In 2013, getting hit by a car was the dominant cause of bicycle injuries in the US. Twenty-nine percent of bike accidents that year were caused by getting hit by a car. Seventeen and thirteen percent were caused when a rider fell and when a rider had an error. A poor road repair caused thirteen percent, seven percent was caused by a crash, and a canine intervention caused four percent.
Despite the low percentage of bicycle accidents involving cars, most fatal bike accidents are the ones where a car is involved.
If a driver or the cyclist will use negligence as a counter, they need to have proof of several elements:
- The driver has been cautious.
- The cyclist is not careful or is negligent.
- The driver is negligent or reckless by speeding, running at stop signs, or failing to follow road rules, specifically the bike lane.
- The cyclist has been careful and cautious.
When the cyclist or the driver acts on the contrary to the safety of others, it is considered recklessness.
Who Is At Fault for the Accident?
The most dangerous place for cyclists are intersections because not all motor vehicles look for cyclists when turning. Determining who is at fault between a motor vehicle and a cyclist can be difficult. The cyclist is also required to follow the same rules as other vehicles.
If the intersection has no traffic light or a stop sign, the rule of thumb is the first to arrive is entitled to make the first move. If both came simultaneously, then the driver on the right has to make the first move.
Almost ten percent of collisions involving bicycles occur at an intersection where the cyclist has a stop sign and the car does not. In this instance, the cyclist stops at the sign and takes off without considering the motor vehicle. The cyclist is at fault in this situation.
If the motor vehicle driver stops at the sign and proceeds on the intersection even when the cyclist has the right way, the motor vehicle driver is at fault, unless the cyclist is riding against traffic. If the cyclist is on the wrong side or riding against traffic, both the cyclist and the motor vehicle driver may be at fault.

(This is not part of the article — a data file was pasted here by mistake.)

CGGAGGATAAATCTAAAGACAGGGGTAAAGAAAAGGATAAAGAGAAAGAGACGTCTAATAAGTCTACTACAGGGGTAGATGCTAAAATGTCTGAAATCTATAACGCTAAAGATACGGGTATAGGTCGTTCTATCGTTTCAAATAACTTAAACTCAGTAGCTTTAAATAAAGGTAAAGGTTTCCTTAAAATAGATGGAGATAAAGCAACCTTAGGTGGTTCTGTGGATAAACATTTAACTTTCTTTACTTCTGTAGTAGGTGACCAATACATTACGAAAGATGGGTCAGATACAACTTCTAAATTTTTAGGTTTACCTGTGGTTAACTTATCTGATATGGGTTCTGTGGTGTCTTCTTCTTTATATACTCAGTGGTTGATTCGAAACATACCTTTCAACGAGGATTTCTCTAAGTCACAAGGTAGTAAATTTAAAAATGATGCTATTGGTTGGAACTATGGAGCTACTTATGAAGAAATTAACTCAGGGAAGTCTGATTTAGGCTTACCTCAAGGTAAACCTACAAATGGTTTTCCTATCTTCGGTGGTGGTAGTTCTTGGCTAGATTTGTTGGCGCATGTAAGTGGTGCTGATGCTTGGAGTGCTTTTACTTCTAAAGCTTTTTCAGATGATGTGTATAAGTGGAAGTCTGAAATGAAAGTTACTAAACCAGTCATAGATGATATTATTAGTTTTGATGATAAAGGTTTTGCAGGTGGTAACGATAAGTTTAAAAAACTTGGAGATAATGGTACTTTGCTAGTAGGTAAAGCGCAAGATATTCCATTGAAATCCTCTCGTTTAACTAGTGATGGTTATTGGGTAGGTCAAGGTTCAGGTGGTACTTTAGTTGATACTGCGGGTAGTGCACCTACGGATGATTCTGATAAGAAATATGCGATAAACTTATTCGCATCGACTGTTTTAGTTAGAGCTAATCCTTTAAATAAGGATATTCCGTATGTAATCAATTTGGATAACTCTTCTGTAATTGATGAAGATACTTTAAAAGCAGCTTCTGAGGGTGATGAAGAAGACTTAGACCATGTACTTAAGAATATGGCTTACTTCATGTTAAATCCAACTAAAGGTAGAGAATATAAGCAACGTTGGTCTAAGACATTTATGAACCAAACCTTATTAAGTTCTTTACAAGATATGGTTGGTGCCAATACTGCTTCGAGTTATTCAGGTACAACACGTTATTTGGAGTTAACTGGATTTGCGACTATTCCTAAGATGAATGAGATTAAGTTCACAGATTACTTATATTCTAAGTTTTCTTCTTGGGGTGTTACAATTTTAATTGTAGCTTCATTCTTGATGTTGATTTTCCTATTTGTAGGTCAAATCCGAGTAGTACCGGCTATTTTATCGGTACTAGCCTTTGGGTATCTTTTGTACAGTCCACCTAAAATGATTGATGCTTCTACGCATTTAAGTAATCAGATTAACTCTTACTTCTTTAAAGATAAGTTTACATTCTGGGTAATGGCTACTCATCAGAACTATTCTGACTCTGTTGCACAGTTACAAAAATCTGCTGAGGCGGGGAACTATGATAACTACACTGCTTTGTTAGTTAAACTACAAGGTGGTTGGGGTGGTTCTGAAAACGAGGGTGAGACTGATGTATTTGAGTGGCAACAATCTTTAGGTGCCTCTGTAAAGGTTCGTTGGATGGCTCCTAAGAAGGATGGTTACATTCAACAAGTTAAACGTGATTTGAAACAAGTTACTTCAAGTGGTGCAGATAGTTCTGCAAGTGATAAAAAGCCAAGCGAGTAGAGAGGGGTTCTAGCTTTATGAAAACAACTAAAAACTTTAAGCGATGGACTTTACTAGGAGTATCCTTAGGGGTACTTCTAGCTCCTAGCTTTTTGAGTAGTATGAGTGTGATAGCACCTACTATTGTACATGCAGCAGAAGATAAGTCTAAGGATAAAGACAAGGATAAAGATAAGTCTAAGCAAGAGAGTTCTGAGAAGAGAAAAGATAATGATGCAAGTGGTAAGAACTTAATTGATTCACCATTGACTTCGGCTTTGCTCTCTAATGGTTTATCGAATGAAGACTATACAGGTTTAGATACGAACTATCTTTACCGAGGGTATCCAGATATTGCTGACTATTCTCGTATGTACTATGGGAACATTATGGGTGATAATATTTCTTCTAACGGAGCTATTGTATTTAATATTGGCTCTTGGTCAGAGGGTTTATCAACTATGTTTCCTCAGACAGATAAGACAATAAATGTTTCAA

Riding a bicycle against traffic is against the law. The bike is a vehicle and is bound to follow the same traffic laws as other motor vehicles. The cyclist may not have seen the car, or the vehicle is traveling faster, the cyclist may be found at fault for the incident.
The State Laws Define Traffic and Bicycle Laws
Motor vehicles and traffic laws are based on local state laws. This also includes bicycle lanes and bicycle laws. Not all states are strict when it comes to implementing bicycle helmet laws, but for those who require helmets, they require helmets for ages under 14, 16, or 18. California requires helmets for those under 18. New York requires helmet for those under 14.
Sharing the road means a collaborative effort between motor vehicle drivers and cyclists. To avoid accidents, including traumatic brain injuries, both parties need to be more cautious and mindful of other vehicles.
If you saw an accident on the road, it is best to call 911 as soon as possible. Assist the injured person and help them gather evidence — advise the injured person to contact a personal injury lawyer to help them in their situation.